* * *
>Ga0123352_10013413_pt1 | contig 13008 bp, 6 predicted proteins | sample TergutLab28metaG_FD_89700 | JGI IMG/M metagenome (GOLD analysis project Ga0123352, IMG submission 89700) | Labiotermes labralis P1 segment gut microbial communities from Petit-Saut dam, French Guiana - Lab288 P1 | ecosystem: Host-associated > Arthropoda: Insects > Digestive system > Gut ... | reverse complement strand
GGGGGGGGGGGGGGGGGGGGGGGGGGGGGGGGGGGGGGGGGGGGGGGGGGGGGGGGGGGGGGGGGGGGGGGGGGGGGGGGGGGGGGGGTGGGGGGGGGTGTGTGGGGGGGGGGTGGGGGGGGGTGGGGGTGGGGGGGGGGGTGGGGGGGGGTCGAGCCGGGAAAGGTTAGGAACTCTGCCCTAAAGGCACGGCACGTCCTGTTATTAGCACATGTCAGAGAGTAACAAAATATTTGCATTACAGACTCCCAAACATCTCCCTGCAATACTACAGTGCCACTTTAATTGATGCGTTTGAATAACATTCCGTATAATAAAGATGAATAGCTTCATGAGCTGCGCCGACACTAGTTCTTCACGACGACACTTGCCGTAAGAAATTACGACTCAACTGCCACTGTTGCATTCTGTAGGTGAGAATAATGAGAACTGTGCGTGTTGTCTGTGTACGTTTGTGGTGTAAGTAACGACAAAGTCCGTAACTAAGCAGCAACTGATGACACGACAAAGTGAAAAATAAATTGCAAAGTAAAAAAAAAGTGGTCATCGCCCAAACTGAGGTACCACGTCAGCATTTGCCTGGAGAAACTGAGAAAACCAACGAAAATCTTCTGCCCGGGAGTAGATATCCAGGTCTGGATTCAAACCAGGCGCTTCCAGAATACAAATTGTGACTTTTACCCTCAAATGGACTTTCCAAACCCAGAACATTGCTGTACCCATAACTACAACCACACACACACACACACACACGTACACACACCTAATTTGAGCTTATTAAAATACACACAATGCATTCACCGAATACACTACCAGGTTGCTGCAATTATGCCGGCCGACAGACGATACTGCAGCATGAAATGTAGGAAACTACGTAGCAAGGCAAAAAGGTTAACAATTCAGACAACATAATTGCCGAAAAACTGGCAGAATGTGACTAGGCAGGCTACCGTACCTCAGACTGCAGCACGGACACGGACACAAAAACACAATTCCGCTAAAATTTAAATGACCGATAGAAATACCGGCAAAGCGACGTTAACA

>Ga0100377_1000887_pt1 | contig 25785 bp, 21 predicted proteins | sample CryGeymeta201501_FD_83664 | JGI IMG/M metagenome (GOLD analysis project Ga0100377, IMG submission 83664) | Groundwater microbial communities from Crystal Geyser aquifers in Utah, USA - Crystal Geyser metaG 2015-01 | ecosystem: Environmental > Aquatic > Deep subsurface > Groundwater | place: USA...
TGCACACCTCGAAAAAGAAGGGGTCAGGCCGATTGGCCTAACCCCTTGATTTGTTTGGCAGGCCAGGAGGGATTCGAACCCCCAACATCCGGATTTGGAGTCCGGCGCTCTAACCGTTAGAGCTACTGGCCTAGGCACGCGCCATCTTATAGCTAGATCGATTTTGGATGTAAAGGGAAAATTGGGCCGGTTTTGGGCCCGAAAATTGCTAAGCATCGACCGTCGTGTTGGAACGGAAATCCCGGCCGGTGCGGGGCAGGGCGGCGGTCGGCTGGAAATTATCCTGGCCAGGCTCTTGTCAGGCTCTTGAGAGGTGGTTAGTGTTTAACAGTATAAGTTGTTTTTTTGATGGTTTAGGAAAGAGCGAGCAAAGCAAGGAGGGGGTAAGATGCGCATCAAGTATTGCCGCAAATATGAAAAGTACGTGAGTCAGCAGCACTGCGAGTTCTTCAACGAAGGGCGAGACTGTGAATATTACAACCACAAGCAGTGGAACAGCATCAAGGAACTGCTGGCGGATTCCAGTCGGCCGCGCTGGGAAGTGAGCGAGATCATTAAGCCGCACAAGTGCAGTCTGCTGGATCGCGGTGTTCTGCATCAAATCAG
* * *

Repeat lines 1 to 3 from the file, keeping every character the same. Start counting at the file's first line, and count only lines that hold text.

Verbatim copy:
>Ga0123352_10013413_pt1 | contig 13008 bp, 6 predicted proteins | sample TergutLab28metaG_FD_89700 | JGI IMG/M metagenome (GOLD analysis project Ga0123352, IMG submission 89700) | Labiotermes labralis P1 segment gut microbial communities from Petit-Saut dam, French Guiana - Lab288 P1 | ecosystem: Host-associated > Arthropoda: Insects > Digestive system > Gut ... | reverse complement strand
GGGGGGGGGGGGGGGGGGGGGGGGGGGGGGGGGGGGGGGGGGGGGGGGGGGGGGGGGGGGGGGGGGGGGGGGGGGGGGGGGGGGGGGGTGGGGGGGGGTGTGTGGGGGGGGGGTGGGGGGGGGTGGGGGTGGGGGGGGGGGTGGGGGGGGGTCGAGCCGGGAAAGGTTAGGAACTCTGCCCTAAAGGCACGGCACGTCCTGTTATTAGCACATGTCAGAGAGTAACAAAATATTTGCATTACAGACTCCCAAACATCTCCCTGCAATACTACAGTGCCACTTTAATTGATGCGTTTGAATAACATTCCGTATAATAAAGATGAATAGCTTCATGAGCTGCGCCGACACTAGTTCTTCACGACGACACTTGCCGTAAGAAATTACGACTCAACTGCCACTGTTGCATTCTGTAGGTGAGAATAATGAGAACTGTGCGTGTTGTCTGTGTACGTTTGTGGTGTAAGTAACGACAAAGTCCGTAACTAAGCAGCAACTGATGACACGACAAAGTGAAAAATAAATTGCAAAGTAAAAAAAAAGTGGTCATCGCCCAAACTGAGGTACCACGTCAGCATTTGCCTGGAGAAACTGAGAAAACCAACGAAAATCTTCTGCCCGGGAGTAGATATCCAGGTCTGGATTCAAACCAGGCGCTTCCAGAATACAAATTGTGACTTTTACCCTCAAATGGACTTTCCAAACCCAGAACATTGCTGTACCCATAACTACAACCACACACACACACACACACACGTACACACACCTAATTTGAGCTTATTAAAATACACACAATGCATTCACCGAATACACTACCAGGTTGCTGCAATTATGCCGGCCGACAGACGATACTGCAGCATGAAATGTAGGAAACTACGTAGCAAGGCAAAAAGGTTAACAATTCAGACAACATAATTGCCGAAAAACTGGCAGAATGTGACTAGGCAGGCTACCGTACCTCAGACTGCAGCACGGACACGGACACAAAAACACAATTCCGCTAAAATTTAAATGACCGATAGAAATACCGGCAAAGCGACGTTAACA

>Ga0100377_1000887_pt1 | contig 25785 bp, 21 predicted proteins | sample CryGeymeta201501_FD_83664 | JGI IMG/M metagenome (GOLD analysis project Ga0100377, IMG submission 83664) | Groundwater microbial communities from Crystal Geyser aquifers in Utah, USA - Crystal Geyser metaG 2015-01 | ecosystem: Environmental > Aquatic > Deep subsurface > Groundwater | place: USA...